Judging by its response to my last column on the subject of pensions dashboards, in which I called for it to be removed from the project, I seem to have got the attention of the Association of British Insurers.
But let’s put to one side my thoughts on who should lead the project and focus on the impact of recent events instead.
If the dashboard project proceeds along the lines outlined by the report “Reconnecting people with their pensions” published on the ABI website in October, it will have catastrophic consequences. This will not just damage advisers but also the life and pension providers and platforms that rely on advisers as their primary form of distribution.
Pensions dashboards should deliver consumers an unparalleled level of information about their retirement savings. This is a really important objective and one which should encourage millions to pay more attention to their prospects for an income in retirement.
Having provided consumers with such information, the natural question for many will be: what do I do next? The obvious answer is to take advice.
The current minimum viable product, as defined by the above report, is for a service that will not include adviser access to information offered to their clients by life offices and platforms delivering pension dashboards.
Having discussed this approach with a number of sales professionals within ABI member firms, they are dreading the prospect of having to explain to advisers that their organisations have built an exceptional new service for their clients but that it can only be accessed by the client.
Surely this will arouse many advisers’ worst suspicions as to the motives of a pension provider in delivering such a service. If I was asked to come up with a mechanism to undermine the adviser community in a digital world, I would struggle to come up with a better plan than the proposed minimum viable product recommended in this report.
Given the pension dashboard was an output of the Financial Advice Market Review, does it really make sense to deliver a service that cannot be accessed by advisers?
Call me a cynic but I strongly suspect a project that not did not include access by pension providers as part of the minimum viable product would never have got sign off by the ABI’s project group.
But ironically – and disturbingly – it is now looking like this may well be exactly what we end up with.
Although it is yet to publish any formal proposals, the view in informed circles is that the Department of Work and Pensions’ preference is for a dashboard built as a single service that would only be accessible by consumers via the forthcoming single guidance body.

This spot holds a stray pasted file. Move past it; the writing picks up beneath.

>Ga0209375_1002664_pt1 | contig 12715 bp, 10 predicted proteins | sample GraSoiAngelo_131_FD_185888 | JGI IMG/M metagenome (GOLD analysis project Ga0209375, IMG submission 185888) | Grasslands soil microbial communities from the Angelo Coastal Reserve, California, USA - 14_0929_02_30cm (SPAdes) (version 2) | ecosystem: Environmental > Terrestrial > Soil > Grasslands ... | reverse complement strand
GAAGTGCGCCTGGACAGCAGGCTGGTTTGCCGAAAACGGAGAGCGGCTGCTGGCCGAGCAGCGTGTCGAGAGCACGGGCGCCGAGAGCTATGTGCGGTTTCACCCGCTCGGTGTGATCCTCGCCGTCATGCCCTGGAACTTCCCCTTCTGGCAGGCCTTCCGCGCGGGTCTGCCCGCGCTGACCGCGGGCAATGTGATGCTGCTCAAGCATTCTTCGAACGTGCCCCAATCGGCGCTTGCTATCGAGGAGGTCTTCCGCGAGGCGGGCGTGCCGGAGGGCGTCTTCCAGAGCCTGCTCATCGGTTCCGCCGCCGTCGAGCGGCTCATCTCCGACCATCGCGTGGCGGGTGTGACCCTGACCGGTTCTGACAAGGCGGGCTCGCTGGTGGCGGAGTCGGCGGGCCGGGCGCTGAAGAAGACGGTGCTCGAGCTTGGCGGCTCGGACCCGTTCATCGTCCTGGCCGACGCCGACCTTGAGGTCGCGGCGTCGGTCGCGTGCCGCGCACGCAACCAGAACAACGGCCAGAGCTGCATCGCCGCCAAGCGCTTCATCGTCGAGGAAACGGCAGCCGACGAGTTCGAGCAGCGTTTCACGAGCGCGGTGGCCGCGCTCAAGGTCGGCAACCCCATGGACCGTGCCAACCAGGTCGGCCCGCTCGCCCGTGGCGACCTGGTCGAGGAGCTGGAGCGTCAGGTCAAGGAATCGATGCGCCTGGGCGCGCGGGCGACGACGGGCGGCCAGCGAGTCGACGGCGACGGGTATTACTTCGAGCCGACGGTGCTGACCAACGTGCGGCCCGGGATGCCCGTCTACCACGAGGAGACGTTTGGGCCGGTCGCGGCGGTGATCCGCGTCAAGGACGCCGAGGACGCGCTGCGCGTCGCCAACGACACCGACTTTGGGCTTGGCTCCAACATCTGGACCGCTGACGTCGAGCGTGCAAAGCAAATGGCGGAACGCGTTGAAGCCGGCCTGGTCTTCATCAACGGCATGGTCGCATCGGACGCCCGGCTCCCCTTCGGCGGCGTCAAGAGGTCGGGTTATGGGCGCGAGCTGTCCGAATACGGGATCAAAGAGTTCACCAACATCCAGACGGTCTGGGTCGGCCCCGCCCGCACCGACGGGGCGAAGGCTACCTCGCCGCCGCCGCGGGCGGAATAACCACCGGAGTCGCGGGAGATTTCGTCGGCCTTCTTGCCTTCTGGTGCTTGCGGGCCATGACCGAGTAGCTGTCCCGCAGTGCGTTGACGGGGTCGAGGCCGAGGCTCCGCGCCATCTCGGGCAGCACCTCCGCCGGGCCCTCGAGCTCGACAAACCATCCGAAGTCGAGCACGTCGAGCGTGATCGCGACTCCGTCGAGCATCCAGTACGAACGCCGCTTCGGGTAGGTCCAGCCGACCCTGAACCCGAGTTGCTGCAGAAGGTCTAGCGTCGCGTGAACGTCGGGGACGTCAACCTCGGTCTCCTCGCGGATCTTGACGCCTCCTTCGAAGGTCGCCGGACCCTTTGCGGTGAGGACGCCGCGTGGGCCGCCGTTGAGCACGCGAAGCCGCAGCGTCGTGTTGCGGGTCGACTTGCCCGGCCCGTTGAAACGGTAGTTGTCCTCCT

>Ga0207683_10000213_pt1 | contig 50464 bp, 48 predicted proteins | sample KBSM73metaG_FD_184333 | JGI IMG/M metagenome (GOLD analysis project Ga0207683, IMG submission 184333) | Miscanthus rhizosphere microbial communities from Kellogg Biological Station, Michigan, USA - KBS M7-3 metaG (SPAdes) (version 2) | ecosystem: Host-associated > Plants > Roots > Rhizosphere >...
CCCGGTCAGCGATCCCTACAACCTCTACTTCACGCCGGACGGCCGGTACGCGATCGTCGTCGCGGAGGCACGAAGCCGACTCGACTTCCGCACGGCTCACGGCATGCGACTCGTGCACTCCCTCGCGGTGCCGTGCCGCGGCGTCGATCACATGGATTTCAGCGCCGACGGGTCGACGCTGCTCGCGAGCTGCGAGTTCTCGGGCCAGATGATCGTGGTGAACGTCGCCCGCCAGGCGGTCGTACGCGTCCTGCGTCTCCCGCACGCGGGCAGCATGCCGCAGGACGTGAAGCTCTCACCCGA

This is an approach that was thoroughly discredited during the Treasury phase of the project and that would almost certainly ensure pension dashboards will never be delivered. Anything that is delivered will be worthless, costing consumers vast amounts of money for zero benefit.
The Treasury was adamant throughout its management of the project that the one thing it wanted to avoid was a large government IT project, as, by their own admission, this is something government departments do incredibly badly.
The pretext for this is that the consumer research during the last ABI-run phase of the project found a single dashboard would be the preferred option.
This was based on a forum session attended by Age UK, Which?, Money Advice Service, Citizens Advice, Trades Union Congress, The Pension Advisory Service and PensionWise – i.e. dominated by organisations which either have a negative perception of the private sector or which offer free alternatives to advice.
Hardly an impartial audience. In addition, the independent consumer research was co-funded by the Money Advice Service, so no surprise it delivered a message supportive of the single guidance body.
One issue that would need to be addressed in such a plan would be who would pay for the dashboard. Again during the Treasury phase, it was made clear the industry would be expected to pay for it. You can hardly ask an industry to pay for something they do not have access to.
If the DWP really wants to pour tens of millions of pounds of taxpayers’ money into a monolithic government IT project, go ahead. But this will be a very poor outcome for consumers.
The DWP is holding a series of meetings on 11 December to consult with interested parties. This is perhaps the last opportunity to save what should be a flagship project.
The industry should be calling for the project to revert to the Treasury plan that will provide consumers with the greatest choice. A choice of who they wish to get assistance from: the new centralised guidance body, pension providers or advisers. That would be a whole lot easier if ABI members were to give a similar commitment to supporting advisers.
Ian McKenna is director of the Finance & Technology Research Centre